11 Total average daily facility population Commitment rate for felony adjudicated youth Case Study: Ohio

12 Case Study: Ohio funded programs in 88 counties in FY facility closures save in operational expenses As of 2009 allocated to counties in FY2012 plus $16.7M through Youth Services Grant in RECLAIM funds provided to local counties

13 Case Study: Ohio spent on a RECLAIM-funded local program instead of placement saves the state Cost Benefit Analysis

14 Case Study: Ohio Lowenkamp & Latessa (2005). Evaluation of Ohio’s RECLAIM Funded Programs

15 Case Study: Texas Total average daily facility population ( ) Juvenile arrests ( ) New funding to counties ( )

16 Georgia Juvenile Corrections: High Cost, Low Returns

17 Georgia's Historical Juvenile Disposed Population: Out-of-Home Youth

18 High Cost

19 Low Return on Investment All Committed Youth = Recidivism Rate: Youth Development Campuses = GA Department of Juvenile Justice

20 Key Findings Trends in Out-of-Home Youth – Greater concentration of felons – Increase in number of juveniles awaiting a long-term bed – High percentage of low risk juveniles – Non-Secure Residential: majority non-felony and non-violent, nearly half are low risk Recidivism remains high, half are re-adjudicated within three years – Regardless of setting, public safety outcomes for out-of-home not improving Community-based options vary across the state – DJJ spends more than 60% of its budget on out‐of-home – Community‐based options are dependent upon location and funding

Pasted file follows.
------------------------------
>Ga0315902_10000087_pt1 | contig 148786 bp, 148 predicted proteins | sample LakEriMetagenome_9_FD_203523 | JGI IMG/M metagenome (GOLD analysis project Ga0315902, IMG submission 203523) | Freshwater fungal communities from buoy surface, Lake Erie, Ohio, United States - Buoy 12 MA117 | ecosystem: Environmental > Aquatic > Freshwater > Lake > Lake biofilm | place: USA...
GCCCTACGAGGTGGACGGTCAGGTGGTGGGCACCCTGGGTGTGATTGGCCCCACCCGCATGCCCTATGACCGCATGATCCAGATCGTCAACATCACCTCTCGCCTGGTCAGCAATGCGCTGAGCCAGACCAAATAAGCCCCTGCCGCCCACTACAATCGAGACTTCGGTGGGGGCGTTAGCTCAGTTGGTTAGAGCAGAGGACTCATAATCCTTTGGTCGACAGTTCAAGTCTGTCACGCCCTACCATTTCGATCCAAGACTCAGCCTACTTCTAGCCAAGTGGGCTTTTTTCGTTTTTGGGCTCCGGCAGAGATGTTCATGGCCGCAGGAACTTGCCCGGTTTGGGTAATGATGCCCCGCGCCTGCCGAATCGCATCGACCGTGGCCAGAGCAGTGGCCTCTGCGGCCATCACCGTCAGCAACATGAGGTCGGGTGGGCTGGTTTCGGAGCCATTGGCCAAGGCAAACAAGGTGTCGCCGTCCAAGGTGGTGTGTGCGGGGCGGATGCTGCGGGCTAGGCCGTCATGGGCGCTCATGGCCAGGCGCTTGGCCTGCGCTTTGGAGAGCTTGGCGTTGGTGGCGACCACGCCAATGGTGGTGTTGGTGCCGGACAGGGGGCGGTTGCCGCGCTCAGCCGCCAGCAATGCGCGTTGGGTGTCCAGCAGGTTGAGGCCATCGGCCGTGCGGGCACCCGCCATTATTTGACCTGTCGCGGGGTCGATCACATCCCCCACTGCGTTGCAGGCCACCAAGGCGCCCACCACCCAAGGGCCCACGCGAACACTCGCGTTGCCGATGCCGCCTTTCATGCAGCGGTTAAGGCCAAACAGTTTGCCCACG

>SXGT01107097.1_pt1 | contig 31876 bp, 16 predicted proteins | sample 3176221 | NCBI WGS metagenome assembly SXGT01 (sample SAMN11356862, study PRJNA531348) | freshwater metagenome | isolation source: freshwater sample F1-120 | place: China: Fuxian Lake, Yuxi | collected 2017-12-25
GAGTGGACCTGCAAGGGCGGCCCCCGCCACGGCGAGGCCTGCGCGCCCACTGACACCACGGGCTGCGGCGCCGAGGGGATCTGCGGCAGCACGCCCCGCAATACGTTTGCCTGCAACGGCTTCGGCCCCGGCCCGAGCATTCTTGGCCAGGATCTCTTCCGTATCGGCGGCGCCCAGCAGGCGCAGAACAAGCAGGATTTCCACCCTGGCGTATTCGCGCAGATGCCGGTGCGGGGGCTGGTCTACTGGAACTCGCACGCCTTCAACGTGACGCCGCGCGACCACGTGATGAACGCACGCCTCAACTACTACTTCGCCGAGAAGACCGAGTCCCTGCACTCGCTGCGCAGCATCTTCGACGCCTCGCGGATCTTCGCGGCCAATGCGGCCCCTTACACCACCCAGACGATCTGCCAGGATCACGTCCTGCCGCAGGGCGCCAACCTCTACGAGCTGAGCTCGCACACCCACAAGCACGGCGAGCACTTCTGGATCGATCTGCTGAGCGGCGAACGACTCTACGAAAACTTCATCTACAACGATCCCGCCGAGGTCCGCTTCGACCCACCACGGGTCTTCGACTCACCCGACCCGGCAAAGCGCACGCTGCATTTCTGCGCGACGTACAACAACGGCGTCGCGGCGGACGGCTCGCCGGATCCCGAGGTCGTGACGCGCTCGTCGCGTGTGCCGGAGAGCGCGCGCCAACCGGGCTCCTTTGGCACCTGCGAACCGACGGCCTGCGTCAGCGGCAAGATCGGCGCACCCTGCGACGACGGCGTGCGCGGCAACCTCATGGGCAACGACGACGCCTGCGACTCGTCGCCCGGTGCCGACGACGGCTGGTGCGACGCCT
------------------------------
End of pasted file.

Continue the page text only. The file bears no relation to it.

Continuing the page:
21 Youth Out-of-Home: Offense Class n = 2,652n = 1,870

22 Who is in the YDC? n = 1,236n = 619

23 Youth Out-of-Home: Legal Status

24 Youth in YDC: Offense Types Violent (30.8%)Violent (49.3%) Property (29.8%)Property (26.2%) Public Order (10.0%)Violent Sex (11.5%) Violent Sex (8.4%)Public Order (6.9%) VOP/VOAC/VOAP (8.2%)Weapons (3.1%) Drug Use (4.7%)VOP/VOAC/VOAP (1.9%) Weapons (3.4%)Drug Use (0.5%) Drug Selling (2.0%)Drug Selling (0.5%) Status (1.6%)Traffic (0.2%) Sex Non-Violent (0.6%) Traffic (0.5%)

25 Georgia's Juvenile Population: Youth Out-of-Home on June 30

26 Youth Out-of-Home: Risk Level n = 2,367n = 1,777

27 Youth in YDC: Risk Levels 27

28 Designated Felons in the YDC: Risk Levels

29 Who is in the Non-Secure Residential Placements? n = 863n = 584

30 Non-Secure Residential: Risk Levels

31 Recidivism for all Released Youth Percent

32 Recidivism: Youth at the YDCs 6 percentage point increase since 2003 Percent

33 System Assessment: Key Finding on Community- Based Options Community-based options vary across the state – DJJ spends more than 60% of its budget on out‐of-home. – Community‐based options are dependent upon location and funding

34 Public Safety Performance Project October 2, 2012 Less Crime at Lower Costs Special Council on Criminal Justice Reform for Georgians